According to renowned economist Paul Romer, charter cities can create positive externalities. On the other hand, there is a puzzle known as ‘ultimatum game’ in economics. The gist of the puzzle is that in some cases, people tend to think more about how the other would benefit rather than thinking about their own benefits in an exchange. This holds relevant in the political economy context of China-Pakistan Economic Corridor (CPEC).
Historically, Pakistan purchased Gawadar from Sultanate of Oman in 1958 for USD 3 million. Then, Gawadar became part of Pakistan. Through CPEC, the Federal Minister for Planning, Development and Reforms, Ahsan Iqbal had informed that $35 billion would be spent in the energy sector. Out of the $35bn, $11 billion would be spent in Sindh while $9 billion would be allocated to Balochistan.
Resource economics uses a term ‘Resource Curse’ which is the paradox in reality in which the natural resource rich countries usually lag in economic growth and development. Sub-Saharan Africa is a prime example of this phenomenon. In post-industrial modern knowledge based economies, human capital is considered as the biggest wealth.
It is interesting to note that in provincial budgets for 2016-17, Balochistan’s education budget is Rs 42.67 billion while Sindh’s educational budget is Rs 160.7 billion. Sindh’s population is four times as much as Balochistan. Interestingly, the per capita budget allocation in Balochistan for education comes to be slightly higher than for Sindh. Balochistan also gets 600 MS Leading to PhD scholarships from HEC exclusively under Aghaz-e-Haquq-e-Balochistan package.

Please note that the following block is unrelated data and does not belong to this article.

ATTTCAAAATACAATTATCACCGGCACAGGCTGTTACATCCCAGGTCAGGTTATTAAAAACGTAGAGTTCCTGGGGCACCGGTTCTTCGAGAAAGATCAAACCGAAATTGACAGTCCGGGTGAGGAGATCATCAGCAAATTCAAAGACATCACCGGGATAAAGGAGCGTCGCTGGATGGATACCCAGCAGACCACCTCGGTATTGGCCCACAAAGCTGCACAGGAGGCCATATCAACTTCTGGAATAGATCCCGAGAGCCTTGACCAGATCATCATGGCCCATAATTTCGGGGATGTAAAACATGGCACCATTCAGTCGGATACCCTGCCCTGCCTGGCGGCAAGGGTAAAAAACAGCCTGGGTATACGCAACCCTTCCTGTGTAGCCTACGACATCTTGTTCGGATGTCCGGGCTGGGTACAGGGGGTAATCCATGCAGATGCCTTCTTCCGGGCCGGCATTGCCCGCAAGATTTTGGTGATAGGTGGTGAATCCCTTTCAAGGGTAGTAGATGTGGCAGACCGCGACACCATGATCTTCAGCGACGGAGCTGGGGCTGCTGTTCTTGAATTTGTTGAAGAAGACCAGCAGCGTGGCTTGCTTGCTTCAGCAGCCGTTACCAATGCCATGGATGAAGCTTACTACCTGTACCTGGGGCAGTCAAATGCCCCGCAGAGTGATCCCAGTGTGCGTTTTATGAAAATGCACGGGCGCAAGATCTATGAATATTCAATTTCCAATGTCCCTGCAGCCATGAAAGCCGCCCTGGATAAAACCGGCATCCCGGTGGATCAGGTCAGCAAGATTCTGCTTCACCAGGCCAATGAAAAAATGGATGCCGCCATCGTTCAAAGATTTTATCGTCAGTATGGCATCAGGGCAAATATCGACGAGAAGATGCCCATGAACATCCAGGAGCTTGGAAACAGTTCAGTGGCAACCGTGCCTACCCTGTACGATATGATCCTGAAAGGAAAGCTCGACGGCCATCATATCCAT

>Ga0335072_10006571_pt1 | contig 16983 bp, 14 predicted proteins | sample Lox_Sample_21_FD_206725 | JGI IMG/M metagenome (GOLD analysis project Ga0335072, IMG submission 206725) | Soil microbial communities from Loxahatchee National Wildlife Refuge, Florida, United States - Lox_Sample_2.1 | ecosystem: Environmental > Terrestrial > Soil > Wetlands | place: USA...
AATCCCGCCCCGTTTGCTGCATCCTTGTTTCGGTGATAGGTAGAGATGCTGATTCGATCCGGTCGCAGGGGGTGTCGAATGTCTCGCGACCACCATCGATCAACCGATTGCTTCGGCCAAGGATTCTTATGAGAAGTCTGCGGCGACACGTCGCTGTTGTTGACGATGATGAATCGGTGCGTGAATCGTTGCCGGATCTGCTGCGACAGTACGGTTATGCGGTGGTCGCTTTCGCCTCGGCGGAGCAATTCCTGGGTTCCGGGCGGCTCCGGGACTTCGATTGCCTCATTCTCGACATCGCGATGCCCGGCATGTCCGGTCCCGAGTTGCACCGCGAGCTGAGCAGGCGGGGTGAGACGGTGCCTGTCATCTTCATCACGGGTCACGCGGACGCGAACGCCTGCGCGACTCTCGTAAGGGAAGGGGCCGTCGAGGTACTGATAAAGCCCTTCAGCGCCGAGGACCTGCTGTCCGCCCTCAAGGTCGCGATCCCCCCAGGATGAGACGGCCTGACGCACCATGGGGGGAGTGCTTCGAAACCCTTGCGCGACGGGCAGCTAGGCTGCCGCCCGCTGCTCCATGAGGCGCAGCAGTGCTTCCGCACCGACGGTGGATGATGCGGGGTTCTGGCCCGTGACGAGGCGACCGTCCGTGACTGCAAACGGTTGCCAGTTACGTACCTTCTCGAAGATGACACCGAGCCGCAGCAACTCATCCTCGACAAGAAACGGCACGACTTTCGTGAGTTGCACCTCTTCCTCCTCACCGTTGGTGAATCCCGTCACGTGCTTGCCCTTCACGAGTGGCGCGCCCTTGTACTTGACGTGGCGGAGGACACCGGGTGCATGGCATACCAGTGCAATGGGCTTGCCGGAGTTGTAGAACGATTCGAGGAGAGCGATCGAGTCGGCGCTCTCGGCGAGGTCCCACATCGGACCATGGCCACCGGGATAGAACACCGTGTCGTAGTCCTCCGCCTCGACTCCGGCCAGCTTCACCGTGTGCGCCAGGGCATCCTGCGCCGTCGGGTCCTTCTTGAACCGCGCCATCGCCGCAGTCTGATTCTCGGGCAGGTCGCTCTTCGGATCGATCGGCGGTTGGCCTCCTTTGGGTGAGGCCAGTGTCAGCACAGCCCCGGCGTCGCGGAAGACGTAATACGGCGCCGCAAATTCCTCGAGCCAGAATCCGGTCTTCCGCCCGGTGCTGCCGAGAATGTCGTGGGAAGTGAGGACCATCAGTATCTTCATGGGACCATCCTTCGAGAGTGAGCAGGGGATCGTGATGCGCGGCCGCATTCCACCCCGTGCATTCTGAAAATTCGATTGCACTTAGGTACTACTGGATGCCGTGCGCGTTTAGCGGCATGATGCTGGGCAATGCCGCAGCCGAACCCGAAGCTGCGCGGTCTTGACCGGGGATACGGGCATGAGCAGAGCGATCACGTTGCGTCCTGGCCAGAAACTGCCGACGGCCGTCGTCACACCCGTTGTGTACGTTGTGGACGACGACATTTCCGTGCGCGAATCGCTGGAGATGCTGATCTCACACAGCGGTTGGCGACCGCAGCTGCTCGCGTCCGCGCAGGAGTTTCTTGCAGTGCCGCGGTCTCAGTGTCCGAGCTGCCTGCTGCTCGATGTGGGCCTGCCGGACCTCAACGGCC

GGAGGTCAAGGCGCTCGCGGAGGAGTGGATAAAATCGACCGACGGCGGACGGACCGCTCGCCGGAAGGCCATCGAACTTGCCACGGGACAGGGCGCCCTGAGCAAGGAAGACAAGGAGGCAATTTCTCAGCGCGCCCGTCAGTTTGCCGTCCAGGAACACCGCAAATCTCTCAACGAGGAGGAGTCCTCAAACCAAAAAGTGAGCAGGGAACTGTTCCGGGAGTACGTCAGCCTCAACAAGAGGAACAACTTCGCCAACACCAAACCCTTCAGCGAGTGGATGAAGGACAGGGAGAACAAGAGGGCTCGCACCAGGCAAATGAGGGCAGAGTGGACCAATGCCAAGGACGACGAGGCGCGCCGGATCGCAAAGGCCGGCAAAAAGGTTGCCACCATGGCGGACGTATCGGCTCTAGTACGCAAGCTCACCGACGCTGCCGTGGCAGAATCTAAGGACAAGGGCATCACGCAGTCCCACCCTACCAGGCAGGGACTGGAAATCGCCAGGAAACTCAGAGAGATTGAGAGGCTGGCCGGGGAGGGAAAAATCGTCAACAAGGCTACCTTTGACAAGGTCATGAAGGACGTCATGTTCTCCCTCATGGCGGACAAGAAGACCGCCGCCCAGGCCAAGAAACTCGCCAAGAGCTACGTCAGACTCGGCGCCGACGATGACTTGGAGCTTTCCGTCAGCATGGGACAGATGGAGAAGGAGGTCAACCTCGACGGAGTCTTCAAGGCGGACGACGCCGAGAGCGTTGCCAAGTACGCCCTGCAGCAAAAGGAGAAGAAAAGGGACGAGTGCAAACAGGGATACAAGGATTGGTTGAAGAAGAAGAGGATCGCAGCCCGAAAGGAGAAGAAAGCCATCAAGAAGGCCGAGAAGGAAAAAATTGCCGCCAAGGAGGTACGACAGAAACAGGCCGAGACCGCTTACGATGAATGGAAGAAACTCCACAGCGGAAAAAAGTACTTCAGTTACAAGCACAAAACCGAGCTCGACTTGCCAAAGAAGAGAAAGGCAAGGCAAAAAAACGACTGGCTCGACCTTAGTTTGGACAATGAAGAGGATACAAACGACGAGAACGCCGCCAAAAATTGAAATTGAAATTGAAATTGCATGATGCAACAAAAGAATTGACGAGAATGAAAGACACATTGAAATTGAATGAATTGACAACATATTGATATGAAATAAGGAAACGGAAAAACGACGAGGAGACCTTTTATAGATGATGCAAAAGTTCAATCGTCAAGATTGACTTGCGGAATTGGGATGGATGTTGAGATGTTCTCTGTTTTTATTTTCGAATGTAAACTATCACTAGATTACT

There are still 1.7 million and 6.1 million children who are out of school in Balochistan and Sindh respectively. For Pakistan overall, the out of school children are estimated to be 25 million. There is dire need to set priorities and policies right. It is important that people also hold their local leadership accountable for what their elected leaders have delivered in their constituencies, especially after the devolution of powers with 18th constitutional amendment.
Under the seventh National Finance Commission (NFC) Award, Punjab gets 51.74 percent share from the divisible pool, while the share of Sindh is 24.55 percent. KP and Balochistan get a share of 14.62 percent and 9.09 percent respectively. Interestingly, the share of Punjab and Sindh is less than their contribution to the national economy in terms of GDP.
If we take the case of Balochistan, the total budget outlay for Balochistan for 2016-17 is planned at Rs 282 billion. These budget allocations do not come as free lunch. It is what we collect from a tiny minority of the two percent tax paying population. We collect it least from Balochistan, whose contribution is at around 1.5 percent of total taxes. The province’s contribution to GDP is around 3.7 percent. It is roughly equal to Rs 1000 billion. That makes its effective tax to GDP ratio to stand at 28.2 percent. Pakistan overall has never achieved such magnitude of tax to GDP ratio. It shows that to bring about meaningful development, availability of funds alone is not a sufficient condition for making progress in development.
Based on the current scenario, the contribution of gas production from Balochistan is less than 20 percent now while Sindh produces 70 percent gas for all of the country, according to Economic Survey of Pakistan 2014-15. Appreciably, Balochistan will now get Rs 74 billion per annum in royalty from the lease of Sui gas field after a new 10-year lease agreement with Pakistan Petroleum Limited (PPL). In addition to that, PPL will pay 10 percent bonus, continue to supply natural gas freely to Sui Town, give jobs to local people and provide health, education and other facilities.
With 18th amendment and subsequent generous packages for Balochistan along with revision of royalties and prospect of CPEC related development spending, things have started to move in positive directions at least when compared to the past. What we need to avoid is a situation where the demographic dividend gets frustrated and the precious budget outlays are persistently wasted in internal security by the state. That is where we all need to question the quality of spending from now onwards as much as focusing only upon the quantity of resources at our disposal.